Treatment for Obstructive Sleep Apnea

by admin on July 6, 2017

As the physician at ENT Memphis in Tennessee, otolaryngologist Rande Lazar, MD, cares for many patients who struggle with sleep apnea. Rande Lazar, MD, is also active in writing professional articles on this common topic of concern. Obstructive sleep apnea results from a relaxing of the muscles that keep the airway open. The resultant need for air activates the body to re-start the breath, a process that can force the person into a lighter sleep stage or a temporary wakefulness. The result is poor sleep that in turn leads to drowsiness throughout the day. Most patients with sleep apnea receive treatment via a continuous positive airway pressure device, or CPAP. This device covers the patient’s nose and mouth like a mask and produces a gentle flow of air, which encourages the airway to stay open. Other patients opt for or respond better to an oral appliance, which shifts the tongue and lower jaw to prevent airway blockages.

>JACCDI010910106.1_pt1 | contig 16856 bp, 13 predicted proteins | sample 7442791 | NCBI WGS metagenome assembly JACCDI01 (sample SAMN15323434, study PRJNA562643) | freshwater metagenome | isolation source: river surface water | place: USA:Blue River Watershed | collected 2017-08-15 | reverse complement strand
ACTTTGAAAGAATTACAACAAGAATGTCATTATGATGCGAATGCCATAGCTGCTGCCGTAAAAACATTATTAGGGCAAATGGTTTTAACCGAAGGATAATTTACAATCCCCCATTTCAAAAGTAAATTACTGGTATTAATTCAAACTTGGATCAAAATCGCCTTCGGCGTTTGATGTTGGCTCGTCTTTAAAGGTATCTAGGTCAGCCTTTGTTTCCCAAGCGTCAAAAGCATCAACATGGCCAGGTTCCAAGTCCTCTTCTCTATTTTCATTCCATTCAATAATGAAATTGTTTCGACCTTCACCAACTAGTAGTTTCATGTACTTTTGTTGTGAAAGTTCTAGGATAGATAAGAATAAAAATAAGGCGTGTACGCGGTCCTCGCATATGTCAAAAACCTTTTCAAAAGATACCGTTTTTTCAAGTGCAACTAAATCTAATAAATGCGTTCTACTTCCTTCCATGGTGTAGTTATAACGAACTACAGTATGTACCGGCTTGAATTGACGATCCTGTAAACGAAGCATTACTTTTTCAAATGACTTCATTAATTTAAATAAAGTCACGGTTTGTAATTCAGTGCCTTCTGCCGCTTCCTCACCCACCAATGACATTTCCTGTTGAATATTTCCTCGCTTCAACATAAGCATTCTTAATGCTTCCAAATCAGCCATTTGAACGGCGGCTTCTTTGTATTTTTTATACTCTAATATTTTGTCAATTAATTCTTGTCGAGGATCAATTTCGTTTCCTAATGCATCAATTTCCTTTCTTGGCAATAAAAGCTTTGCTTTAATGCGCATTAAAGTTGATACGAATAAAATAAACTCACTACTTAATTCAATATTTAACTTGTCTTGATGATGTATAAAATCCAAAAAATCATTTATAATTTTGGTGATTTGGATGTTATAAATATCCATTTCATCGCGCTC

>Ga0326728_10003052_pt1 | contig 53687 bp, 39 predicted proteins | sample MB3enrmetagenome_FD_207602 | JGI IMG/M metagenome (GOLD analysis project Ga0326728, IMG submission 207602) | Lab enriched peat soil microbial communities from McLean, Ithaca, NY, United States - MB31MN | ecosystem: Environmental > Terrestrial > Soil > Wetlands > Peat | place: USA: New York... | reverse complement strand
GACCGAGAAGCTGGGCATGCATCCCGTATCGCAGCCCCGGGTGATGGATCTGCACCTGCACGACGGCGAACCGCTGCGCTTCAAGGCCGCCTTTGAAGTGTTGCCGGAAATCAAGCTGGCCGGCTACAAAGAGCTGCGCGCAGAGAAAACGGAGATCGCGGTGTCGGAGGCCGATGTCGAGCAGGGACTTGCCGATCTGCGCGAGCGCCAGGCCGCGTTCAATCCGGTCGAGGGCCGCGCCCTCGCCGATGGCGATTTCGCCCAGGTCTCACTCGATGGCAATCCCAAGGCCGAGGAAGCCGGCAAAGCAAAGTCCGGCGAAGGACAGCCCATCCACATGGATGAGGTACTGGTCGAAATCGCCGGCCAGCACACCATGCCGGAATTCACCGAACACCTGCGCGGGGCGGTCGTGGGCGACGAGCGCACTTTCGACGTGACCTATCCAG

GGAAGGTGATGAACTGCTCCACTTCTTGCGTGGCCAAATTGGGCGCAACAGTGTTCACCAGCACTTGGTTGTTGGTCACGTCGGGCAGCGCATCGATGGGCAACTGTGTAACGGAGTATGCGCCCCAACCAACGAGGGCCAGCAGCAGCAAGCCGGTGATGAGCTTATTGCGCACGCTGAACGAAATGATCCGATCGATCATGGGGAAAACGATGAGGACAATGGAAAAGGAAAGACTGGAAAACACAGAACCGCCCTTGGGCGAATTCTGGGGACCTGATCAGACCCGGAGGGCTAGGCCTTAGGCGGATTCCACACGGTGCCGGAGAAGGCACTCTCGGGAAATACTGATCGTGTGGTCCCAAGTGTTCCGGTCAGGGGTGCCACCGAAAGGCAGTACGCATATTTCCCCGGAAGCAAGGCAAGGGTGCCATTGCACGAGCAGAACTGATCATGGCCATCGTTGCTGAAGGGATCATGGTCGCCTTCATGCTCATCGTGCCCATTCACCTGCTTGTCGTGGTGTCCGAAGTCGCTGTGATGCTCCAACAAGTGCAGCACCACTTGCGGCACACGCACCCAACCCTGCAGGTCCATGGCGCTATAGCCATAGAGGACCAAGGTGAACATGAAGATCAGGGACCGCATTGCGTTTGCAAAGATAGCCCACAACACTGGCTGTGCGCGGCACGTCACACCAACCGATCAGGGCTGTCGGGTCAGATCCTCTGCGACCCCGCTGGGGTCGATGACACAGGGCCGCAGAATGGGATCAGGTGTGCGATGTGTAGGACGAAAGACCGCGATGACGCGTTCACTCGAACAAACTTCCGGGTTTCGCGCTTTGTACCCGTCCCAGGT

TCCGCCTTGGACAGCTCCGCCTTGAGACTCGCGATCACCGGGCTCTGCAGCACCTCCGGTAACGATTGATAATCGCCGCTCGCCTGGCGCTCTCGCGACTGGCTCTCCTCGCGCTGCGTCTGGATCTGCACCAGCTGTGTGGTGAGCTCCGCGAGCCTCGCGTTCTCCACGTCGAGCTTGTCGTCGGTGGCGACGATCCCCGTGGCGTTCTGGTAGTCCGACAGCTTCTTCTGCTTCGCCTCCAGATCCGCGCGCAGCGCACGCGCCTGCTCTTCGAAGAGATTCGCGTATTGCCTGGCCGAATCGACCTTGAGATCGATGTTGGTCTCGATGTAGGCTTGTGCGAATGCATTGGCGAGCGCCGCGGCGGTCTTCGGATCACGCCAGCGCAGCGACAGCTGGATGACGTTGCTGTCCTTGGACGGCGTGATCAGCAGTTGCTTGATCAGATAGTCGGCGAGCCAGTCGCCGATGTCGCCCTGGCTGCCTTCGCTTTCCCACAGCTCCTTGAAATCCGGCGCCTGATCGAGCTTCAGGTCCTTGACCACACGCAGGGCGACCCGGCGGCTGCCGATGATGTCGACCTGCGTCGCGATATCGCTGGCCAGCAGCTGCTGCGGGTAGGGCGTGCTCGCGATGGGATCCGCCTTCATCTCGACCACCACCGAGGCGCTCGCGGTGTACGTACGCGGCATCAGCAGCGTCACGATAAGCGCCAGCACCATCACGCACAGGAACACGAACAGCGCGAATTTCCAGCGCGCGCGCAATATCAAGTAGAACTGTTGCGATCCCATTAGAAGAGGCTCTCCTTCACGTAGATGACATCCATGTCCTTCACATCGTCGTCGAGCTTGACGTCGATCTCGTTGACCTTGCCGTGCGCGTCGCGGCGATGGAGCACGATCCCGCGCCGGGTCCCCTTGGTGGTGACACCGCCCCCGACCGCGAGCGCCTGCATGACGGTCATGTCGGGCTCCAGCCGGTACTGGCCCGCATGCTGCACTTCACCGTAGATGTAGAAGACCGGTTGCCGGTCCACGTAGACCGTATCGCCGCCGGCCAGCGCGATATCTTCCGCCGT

For some patients, however, surgery is the best option. Some surgical procedures may serve to correct structural abnormalities, such as excess tissue, that contribute to airway obstruction. Others involve the introduction of a device that stimulates the nerves that control the movement of the tongue. Patients may also need to implement certain lifestyle changes to control their sleep apnea. Overweight patients often find that weight loss relieves some of the pressure on the airway and relieves the symptoms of apnea, while smoking cessation reduces airway swelling and improves breathing overall. Other patients might find that a change in sleep position is helpful, but a qualified physician should be involved in all treatment plans

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